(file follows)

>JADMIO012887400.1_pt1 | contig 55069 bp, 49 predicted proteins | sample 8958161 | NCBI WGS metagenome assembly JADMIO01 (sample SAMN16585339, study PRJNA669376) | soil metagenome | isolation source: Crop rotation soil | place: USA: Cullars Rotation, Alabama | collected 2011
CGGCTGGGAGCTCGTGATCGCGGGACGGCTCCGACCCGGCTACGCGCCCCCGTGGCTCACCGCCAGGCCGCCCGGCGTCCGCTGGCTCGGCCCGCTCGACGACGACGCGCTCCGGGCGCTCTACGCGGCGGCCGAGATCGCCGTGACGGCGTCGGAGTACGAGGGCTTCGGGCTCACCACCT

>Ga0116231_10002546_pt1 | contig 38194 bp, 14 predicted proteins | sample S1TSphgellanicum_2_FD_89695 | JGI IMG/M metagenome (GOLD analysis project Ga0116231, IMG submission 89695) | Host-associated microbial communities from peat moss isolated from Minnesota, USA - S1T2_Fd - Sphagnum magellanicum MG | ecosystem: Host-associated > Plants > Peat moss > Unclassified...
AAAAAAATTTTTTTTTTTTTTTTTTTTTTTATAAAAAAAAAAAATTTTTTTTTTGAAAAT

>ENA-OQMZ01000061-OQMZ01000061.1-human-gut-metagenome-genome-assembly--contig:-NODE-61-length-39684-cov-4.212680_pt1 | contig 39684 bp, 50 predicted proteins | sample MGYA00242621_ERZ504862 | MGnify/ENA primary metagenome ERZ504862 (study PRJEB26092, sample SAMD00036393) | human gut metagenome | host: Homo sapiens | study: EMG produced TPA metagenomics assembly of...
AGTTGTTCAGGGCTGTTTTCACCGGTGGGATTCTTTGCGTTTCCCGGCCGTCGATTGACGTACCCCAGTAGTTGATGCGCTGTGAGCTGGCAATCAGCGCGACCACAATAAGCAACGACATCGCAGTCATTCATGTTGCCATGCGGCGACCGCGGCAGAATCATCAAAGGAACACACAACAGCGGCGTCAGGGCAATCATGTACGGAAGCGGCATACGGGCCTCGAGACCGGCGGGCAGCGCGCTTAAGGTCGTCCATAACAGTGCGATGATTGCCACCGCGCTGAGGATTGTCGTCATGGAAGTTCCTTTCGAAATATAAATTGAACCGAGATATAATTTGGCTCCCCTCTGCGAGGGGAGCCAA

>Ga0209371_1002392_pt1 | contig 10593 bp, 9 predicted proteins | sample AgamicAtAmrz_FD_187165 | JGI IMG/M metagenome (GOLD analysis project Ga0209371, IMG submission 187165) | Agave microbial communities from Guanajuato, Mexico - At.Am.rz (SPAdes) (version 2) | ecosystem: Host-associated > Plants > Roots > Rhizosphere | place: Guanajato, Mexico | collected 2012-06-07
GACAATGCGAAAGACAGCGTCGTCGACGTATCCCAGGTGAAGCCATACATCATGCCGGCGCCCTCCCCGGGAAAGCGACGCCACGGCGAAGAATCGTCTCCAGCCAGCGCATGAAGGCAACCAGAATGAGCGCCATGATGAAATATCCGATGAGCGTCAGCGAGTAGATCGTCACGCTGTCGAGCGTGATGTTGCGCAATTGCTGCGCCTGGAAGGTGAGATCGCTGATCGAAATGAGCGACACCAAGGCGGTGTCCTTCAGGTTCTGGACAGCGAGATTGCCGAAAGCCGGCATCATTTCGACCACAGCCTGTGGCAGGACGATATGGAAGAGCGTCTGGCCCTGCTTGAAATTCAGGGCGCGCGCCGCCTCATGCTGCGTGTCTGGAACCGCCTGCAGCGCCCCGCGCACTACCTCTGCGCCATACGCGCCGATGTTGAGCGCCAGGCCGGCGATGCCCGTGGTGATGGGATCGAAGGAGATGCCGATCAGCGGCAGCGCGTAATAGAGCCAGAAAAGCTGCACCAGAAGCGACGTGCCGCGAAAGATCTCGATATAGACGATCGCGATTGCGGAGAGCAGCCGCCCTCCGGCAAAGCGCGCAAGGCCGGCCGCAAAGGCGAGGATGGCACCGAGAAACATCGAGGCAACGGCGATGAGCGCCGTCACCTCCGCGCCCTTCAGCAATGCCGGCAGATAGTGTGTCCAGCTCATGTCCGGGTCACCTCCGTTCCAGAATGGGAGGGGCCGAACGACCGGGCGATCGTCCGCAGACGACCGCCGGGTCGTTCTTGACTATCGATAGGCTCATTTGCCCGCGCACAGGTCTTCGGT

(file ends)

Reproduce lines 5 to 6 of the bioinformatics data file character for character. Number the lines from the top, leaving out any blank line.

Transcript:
>ENA-OQMZ01000061-OQMZ01000061.1-human-gut-metagenome-genome-assembly--contig:-NODE-61-length-39684-cov-4.212680_pt1 | contig 39684 bp, 50 predicted proteins | sample MGYA00242621_ERZ504862 | MGnify/ENA primary metagenome ERZ504862 (study PRJEB26092, sample SAMD00036393) | human gut metagenome | host: Homo sapiens | study: EMG produced TPA metagenomics assembly of...
AGTTGTTCAGGGCTGTTTTCACCGGTGGGATTCTTTGCGTTTCCCGGCCGTCGATTGACGTACCCCAGTAGTTGATGCGCTGTGAGCTGGCAATCAGCGCGACCACAATAAGCAACGACATCGCAGTCATTCATGTTGCCATGCGGCGACCGCGGCAGAATCATCAAAGGAACACACAACAGCGGCGTCAGGGCAATCATGTACGGAAGCGGCATACGGGCCTCGAGACCGGCGGGCAGCGCGCTTAAGGTCGTCCATAACAGTGCGATGATTGCCACCGCGCTGAGGATTGTCGTCATGGAAGTTCCTTTCGAAATATAAATTGAACCGAGATATAATTTGGCTCCCCTCTGCGAGGGGAGCCAA